Swap Opal Incandescent Bulb with LED Bulb?
Yesterday I swapped out a broken LPL 6700 enlarger with a simple two condenser lens (similar to Leitz focamat type, Mars 66 made in Japan brand) enlarger in the darkroom where I teach. It was brand new in the box, and was the only complete enlarger setup in storage, so better a older working enlarger than a empty enlarger station. It fires up and works fine, but the lamp house heats up quickly and gets quite hot especially with extended focusing times. Since I teach a number of kids in this darkroom routinely, I thought a cooler LED solution would be safer.
Has anyone swapped out the typical opal enlarger bulb with an LED type? I am curious if the little LED bulbs that are clustered to make the entire bulb, gives off light that is not even enough for enlarging. I have seen a few LED bulbs in stores, but I can clearly see the smaller LEDs under the diffusing cover clearly when lit up. Because this is a condenser type do you think there is a chance that this would affect the output when printing?
Also should I look for a warmer or cooler color temp bulb? We use variable contrast papers mainly.
Thanks in advance.
I think the LEDs will give you trouble with VC paper.
Check the bulb rating of the enlarger.
Some will take 150w bulbs, others max at 75w.
If it is getting HOT, and you have short exposure times, I think you have a bulb that is too big for the enlarger. Drop down to a lower wattage bulb, and it will run cooler.
My Durst M600 is rated for a 150w bulb, but I use a 75w bulb in it, and sometimes I which I could find a 40w photo bulb.
Well the setup doesn't get super hot right away, but I think if left on for a more extended time, such as when a new student first uses a grain magnifier or if they are trying to figure out how best to place the image on the easel, or test different magnification of the image, or practicing dodging and burning certain areas, the enlarger can potentially get hot to the touch. A 40w opal photo bulb would probably work pretty well. Right now a 150w bulb is installed as it was the last photobulb size in the darkroom, all the rest are the double pin type bulbs. I have not had any students use it yet as I installed it at the end of the day.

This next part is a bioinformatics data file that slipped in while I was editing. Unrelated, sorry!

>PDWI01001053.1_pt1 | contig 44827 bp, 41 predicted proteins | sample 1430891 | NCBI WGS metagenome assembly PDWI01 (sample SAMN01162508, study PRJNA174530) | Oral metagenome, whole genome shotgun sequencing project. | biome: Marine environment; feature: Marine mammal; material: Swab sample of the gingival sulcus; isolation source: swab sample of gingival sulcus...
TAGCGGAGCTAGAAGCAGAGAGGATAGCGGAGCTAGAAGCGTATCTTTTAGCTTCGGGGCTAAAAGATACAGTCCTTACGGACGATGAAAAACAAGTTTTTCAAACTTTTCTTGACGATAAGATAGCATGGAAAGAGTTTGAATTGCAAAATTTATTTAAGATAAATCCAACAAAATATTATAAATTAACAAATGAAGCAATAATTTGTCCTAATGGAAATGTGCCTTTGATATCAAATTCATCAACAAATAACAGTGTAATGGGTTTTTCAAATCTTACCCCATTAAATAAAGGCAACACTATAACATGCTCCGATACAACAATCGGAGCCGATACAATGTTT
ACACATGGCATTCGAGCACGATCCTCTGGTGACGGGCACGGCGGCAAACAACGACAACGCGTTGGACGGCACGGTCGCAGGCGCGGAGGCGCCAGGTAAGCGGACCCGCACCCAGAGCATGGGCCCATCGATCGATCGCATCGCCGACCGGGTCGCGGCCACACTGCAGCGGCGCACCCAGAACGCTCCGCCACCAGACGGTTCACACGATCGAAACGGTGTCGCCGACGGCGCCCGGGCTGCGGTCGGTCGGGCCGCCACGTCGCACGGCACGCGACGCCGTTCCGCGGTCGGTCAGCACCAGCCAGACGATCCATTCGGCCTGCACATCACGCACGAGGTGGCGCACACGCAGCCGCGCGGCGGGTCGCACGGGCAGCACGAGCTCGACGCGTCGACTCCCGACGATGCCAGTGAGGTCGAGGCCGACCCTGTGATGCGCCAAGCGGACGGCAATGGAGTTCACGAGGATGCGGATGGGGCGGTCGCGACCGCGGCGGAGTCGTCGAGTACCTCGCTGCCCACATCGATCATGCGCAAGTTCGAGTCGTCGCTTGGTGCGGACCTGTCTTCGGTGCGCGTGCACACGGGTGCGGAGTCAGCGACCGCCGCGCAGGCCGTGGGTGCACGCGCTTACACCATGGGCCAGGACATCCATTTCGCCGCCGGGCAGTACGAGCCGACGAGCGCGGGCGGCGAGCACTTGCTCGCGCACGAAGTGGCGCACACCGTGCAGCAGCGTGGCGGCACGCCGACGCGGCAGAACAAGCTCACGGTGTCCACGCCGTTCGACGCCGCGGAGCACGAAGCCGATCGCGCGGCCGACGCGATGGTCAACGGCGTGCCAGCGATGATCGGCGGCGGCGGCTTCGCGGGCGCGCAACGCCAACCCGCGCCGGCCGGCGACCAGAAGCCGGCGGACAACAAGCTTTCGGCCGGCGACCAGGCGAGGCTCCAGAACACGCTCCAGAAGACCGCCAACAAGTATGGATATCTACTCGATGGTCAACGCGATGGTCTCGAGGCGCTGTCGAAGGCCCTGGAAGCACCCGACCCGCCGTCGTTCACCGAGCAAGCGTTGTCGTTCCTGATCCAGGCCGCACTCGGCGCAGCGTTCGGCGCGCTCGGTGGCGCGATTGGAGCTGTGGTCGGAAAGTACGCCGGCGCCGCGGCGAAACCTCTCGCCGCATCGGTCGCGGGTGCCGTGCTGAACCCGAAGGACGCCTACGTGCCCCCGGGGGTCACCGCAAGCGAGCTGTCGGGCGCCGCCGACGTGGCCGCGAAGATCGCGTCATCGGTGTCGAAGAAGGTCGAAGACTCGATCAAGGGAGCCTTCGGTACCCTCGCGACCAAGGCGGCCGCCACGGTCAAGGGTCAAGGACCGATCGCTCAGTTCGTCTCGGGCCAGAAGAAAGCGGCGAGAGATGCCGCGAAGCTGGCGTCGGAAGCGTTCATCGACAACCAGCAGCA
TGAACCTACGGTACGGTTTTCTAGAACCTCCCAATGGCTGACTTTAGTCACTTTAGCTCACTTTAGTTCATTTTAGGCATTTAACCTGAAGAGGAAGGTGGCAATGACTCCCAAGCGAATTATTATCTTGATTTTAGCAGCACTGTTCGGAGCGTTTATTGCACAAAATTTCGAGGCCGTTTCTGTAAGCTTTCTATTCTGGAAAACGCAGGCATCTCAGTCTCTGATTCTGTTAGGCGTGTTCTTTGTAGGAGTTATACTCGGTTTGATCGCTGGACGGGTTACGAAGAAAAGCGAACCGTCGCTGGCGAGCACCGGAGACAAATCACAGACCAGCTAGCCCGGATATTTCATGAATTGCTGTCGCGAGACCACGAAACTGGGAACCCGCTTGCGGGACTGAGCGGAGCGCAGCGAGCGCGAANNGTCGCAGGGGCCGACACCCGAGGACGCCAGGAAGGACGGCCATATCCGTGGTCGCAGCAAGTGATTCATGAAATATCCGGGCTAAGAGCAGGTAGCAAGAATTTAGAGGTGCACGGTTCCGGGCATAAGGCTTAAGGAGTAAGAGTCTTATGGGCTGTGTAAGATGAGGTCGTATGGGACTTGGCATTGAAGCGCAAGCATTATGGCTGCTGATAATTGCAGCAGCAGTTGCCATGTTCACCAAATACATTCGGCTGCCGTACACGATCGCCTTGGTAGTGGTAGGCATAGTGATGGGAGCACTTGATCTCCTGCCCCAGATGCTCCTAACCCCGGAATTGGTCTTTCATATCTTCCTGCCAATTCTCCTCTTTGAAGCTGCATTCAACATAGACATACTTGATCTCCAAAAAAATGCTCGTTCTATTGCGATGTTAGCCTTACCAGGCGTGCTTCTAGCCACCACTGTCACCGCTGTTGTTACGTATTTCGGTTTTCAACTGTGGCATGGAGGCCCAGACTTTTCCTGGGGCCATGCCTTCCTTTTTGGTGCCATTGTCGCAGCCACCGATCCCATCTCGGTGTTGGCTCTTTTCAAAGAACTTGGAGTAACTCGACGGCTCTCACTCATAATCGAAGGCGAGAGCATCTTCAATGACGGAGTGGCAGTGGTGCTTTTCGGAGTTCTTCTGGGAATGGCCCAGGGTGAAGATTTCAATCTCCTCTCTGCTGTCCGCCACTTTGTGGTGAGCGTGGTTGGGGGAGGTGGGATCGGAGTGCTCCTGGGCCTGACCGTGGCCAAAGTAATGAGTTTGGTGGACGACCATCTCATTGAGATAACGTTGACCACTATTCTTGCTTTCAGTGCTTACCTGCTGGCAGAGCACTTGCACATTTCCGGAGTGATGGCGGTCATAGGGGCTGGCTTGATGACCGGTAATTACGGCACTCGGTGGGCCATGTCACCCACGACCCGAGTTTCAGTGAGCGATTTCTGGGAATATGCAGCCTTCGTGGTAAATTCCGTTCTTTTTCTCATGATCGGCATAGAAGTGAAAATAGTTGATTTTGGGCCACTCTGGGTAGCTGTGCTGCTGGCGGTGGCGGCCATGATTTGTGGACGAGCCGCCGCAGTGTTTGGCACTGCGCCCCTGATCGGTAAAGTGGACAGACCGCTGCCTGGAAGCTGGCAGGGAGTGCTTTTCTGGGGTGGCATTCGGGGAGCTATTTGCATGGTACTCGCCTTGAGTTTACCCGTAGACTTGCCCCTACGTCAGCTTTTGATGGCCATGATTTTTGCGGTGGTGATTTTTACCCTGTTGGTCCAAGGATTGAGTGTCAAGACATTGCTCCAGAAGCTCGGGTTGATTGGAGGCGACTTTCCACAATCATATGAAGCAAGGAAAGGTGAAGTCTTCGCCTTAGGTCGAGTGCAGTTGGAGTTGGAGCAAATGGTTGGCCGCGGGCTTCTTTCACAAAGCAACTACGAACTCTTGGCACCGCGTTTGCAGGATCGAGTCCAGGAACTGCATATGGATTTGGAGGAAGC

I agree with the comment about LED bulbs, the claim is that they do as good a job as traditional bulbs, but my experience (not with enlargers) is that they aren't as bright and the light is a lot harsher to the eye.
Perhaps instead of LED, maybe you could try a CFL?
I don't know for sure, but my guess is that as a medium format enlarger it should probably have a 75 watt bulb. I would try that first.
Sponsored Ad. (Subscribers to APUG have the option to remove this ad.)
I use a pair of Omega D2s and they have 75 watts bulbs. When I had an 150 watts in there, it got EXTREMELY HOT and they were too bright. With 75 watts, extended focusing doesn't give me any issues. It does get warm but not overly or dangerously so. That may a cheaper and better alternative. I can print both 35mm and medium format for reasonable size with no issues.
Develop, stop, fix.... wait.... where's my film?
A properly designed condenser enlarger has light-baffled air vents at the bottom and top of the lamp house. As air inside the housing heats, it rises upward and out of the upper exhaust vents. That rising air flowing out of the upper exhaust vents causes cooler ambient air to be drawn in through the lower air intake vents. This air flow limits the temperature inside the housing to a safe level.